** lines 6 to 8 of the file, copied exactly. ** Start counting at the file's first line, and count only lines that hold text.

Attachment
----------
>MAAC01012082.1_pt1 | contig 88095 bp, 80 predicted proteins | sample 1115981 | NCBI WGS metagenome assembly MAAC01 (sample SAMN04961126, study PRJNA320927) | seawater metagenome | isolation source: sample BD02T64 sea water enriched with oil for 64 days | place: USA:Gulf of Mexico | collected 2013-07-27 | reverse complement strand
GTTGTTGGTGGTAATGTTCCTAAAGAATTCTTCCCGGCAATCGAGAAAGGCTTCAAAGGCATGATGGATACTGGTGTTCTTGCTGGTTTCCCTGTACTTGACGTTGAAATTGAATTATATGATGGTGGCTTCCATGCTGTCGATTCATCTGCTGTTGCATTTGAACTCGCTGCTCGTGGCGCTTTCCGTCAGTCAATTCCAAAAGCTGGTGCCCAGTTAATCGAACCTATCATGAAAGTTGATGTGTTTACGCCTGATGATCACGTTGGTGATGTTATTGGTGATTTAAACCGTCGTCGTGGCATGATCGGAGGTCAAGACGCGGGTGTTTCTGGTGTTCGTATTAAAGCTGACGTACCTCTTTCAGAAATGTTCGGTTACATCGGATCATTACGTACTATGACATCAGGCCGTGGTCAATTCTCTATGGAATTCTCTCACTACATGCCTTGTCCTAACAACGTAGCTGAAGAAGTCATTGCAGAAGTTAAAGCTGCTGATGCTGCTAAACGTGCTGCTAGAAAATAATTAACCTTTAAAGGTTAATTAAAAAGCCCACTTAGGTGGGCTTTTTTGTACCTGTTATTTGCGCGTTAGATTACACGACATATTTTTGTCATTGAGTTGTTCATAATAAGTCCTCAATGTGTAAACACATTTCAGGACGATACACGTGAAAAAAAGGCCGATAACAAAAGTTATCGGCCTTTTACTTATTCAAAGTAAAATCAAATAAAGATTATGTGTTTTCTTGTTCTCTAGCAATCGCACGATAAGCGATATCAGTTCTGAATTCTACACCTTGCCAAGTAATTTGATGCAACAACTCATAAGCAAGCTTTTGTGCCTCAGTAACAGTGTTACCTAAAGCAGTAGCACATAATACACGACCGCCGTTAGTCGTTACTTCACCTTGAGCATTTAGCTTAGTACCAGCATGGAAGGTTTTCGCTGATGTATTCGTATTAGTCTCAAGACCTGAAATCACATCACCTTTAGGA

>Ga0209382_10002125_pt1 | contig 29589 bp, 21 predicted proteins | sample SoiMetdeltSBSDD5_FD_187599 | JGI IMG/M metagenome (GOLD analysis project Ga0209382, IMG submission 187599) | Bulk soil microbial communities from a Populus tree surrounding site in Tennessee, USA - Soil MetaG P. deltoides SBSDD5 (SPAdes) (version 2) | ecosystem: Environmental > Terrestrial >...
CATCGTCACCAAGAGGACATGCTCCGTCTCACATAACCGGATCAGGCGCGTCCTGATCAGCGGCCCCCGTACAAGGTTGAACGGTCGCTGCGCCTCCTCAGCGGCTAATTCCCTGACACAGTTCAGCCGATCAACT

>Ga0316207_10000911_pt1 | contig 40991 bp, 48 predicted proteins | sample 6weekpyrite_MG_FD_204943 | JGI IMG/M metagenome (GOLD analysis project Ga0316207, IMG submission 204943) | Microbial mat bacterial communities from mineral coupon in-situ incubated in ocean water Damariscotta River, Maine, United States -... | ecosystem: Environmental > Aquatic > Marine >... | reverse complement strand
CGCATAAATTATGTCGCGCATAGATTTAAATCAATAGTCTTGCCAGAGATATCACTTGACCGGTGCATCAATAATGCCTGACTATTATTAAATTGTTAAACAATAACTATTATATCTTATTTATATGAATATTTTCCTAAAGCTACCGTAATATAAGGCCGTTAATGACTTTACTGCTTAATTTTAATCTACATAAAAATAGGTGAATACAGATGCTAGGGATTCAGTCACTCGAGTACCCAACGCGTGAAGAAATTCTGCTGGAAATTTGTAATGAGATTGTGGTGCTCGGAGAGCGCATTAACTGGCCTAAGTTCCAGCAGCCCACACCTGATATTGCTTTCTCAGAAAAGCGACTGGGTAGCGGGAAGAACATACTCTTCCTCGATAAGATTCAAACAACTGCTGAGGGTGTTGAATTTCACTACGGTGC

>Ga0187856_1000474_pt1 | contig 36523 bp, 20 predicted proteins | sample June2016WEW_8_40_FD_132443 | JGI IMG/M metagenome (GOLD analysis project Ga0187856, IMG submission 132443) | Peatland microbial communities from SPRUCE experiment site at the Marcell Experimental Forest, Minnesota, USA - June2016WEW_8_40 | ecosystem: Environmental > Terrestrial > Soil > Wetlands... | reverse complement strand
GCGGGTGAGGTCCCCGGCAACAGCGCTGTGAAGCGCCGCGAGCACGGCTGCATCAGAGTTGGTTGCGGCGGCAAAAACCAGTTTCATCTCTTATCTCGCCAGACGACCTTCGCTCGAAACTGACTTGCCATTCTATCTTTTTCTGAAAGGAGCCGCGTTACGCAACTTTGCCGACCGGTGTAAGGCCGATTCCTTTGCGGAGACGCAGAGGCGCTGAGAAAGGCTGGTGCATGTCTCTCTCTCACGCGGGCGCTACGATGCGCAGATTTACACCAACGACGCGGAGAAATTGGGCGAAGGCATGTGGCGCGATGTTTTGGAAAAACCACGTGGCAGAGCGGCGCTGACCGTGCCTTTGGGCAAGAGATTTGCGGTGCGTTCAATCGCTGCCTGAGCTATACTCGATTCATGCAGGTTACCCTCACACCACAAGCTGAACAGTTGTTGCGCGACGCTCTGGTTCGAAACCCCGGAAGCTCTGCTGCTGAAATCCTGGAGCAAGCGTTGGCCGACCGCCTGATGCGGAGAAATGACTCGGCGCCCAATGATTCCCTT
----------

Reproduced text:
CGCATAAATTATGTCGCGCATAGATTTAAATCAATAGTCTTGCCAGAGATATCACTTGACCGGTGCATCAATAATGCCTGACTATTATTAAATTGTTAAACAATAACTATTATATCTTATTTATATGAATATTTTCCTAAAGCTACCGTAATATAAGGCCGTTAATGACTTTACTGCTTAATTTTAATCTACATAAAAATAGGTGAATACAGATGCTAGGGATTCAGTCACTCGAGTACCCAACGCGTGAAGAAATTCTGCTGGAAATTTGTAATGAGATTGTGGTGCTCGGAGAGCGCATTAACTGGCCTAAGTTCCAGCAGCCCACACCTGATATTGCTTTCTCAGAAAAGCGACTGGGTAGCGGGAAGAACATACTCTTCCTCGATAAGATTCAAACAACTGCTGAGGGTGTTGAATTTCACTACGGTGC

>Ga0187856_1000474_pt1 | contig 36523 bp, 20 predicted proteins | sample June2016WEW_8_40_FD_132443 | JGI IMG/M metagenome (GOLD analysis project Ga0187856, IMG submission 132443) | Peatland microbial communities from SPRUCE experiment site at the Marcell Experimental Forest, Minnesota, USA - June2016WEW_8_40 | ecosystem: Environmental > Terrestrial > Soil > Wetlands... | reverse complement strand
GCGGGTGAGGTCCCCGGCAACAGCGCTGTGAAGCGCCGCGAGCACGGCTGCATCAGAGTTGGTTGCGGCGGCAAAAACCAGTTTCATCTCTTATCTCGCCAGACGACCTTCGCTCGAAACTGACTTGCCATTCTATCTTTTTCTGAAAGGAGCCGCGTTACGCAACTTTGCCGACCGGTGTAAGGCCGATTCCTTTGCGGAGACGCAGAGGCGCTGAGAAAGGCTGGTGCATGTCTCTCTCTCACGCGGGCGCTACGATGCGCAGATTTACACCAACGACGCGGAGAAATTGGGCGAAGGCATGTGGCGCGATGTTTTGGAAAAACCACGTGGCAGAGCGGCGCTGACCGTGCCTTTGGGCAAGAGATTTGCGGTGCGTTCAATCGCTGCCTGAGCTATACTCGATTCATGCAGGTTACCCTCACACCACAAGCTGAACAGTTGTTGCGCGACGCTCTGGTTCGAAACCCCGGAAGCTCTGCTGCTGAAATCCTGGAGCAAGCGTTGGCCGACCGCCTGATGCGGAGAAATGACTCGGCGCCCAATGATTCCCTT